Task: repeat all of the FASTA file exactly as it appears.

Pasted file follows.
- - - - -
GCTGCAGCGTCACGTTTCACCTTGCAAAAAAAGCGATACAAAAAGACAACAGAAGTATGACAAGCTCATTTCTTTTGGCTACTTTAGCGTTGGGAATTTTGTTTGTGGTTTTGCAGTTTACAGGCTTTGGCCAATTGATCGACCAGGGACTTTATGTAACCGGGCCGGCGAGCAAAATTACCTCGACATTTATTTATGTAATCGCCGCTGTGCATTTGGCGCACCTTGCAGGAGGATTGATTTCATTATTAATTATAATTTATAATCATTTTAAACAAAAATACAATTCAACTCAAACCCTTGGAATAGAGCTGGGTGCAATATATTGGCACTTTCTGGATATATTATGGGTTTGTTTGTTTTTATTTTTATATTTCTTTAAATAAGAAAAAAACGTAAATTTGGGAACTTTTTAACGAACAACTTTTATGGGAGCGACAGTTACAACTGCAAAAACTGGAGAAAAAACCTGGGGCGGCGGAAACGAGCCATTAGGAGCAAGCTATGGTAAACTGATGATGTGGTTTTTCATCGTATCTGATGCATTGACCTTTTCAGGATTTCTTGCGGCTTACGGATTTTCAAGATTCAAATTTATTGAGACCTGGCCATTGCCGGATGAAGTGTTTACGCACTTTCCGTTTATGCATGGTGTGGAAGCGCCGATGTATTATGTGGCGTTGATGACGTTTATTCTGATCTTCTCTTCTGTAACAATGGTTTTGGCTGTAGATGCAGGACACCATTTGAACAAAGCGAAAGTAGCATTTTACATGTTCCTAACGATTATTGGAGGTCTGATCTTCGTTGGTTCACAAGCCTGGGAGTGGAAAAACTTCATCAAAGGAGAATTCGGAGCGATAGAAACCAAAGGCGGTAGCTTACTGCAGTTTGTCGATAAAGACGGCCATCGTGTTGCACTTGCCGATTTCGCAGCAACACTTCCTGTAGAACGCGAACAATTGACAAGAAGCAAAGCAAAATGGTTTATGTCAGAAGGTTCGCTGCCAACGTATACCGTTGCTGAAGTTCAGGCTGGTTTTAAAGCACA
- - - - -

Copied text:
GCTGCAGCGTCACGTTTCACCTTGCAAAAAAAGCGATACAAAAAGACAACAGAAGTATGACAAGCTCATTTCTTTTGGCTACTTTAGCGTTGGGAATTTTGTTTGTGGTTTTGCAGTTTACAGGCTTTGGCCAATTGATCGACCAGGGACTTTATGTAACCGGGCCGGCGAGCAAAATTACCTCGACATTTATTTATGTAATCGCCGCTGTGCATTTGGCGCACCTTGCAGGAGGATTGATTTCATTATTAATTATAATTTATAATCATTTTAAACAAAAATACAATTCAACTCAAACCCTTGGAATAGAGCTGGGTGCAATATATTGGCACTTTCTGGATATATTATGGGTTTGTTTGTTTTTATTTTTATATTTCTTTAAATAAGAAAAAAACGTAAATTTGGGAACTTTTTAACGAACAACTTTTATGGGAGCGACAGTTACAACTGCAAAAACTGGAGAAAAAACCTGGGGCGGCGGAAACGAGCCATTAGGAGCAAGCTATGGTAAACTGATGATGTGGTTTTTCATCGTATCTGATGCATTGACCTTTTCAGGATTTCTTGCGGCTTACGGATTTTCAAGATTCAAATTTATTGAGACCTGGCCATTGCCGGATGAAGTGTTTACGCACTTTCCGTTTATGCATGGTGTGGAAGCGCCGATGTATTATGTGGCGTTGATGACGTTTATTCTGATCTTCTCTTCTGTAACAATGGTTTTGGCTGTAGATGCAGGACACCATTTGAACAAAGCGAAAGTAGCATTTTACATGTTCCTAACGATTATTGGAGGTCTGATCTTCGTTGGTTCACAAGCCTGGGAGTGGAAAAACTTCATCAAAGGAGAATTCGGAGCGATAGAAACCAAAGGCGGTAGCTTACTGCAGTTTGTCGATAAAGACGGCCATCGTGTTGCACTTGCCGATTTCGCAGCAACACTTCCTGTAGAACGCGAACAATTGACAAGAAGCAAAGCAAAATGGTTTATGTCAGAAGGTTCGCTGCCAACGTATACCGTTGCTGAAGTTCAGGCTGGTTTTAAAGCACA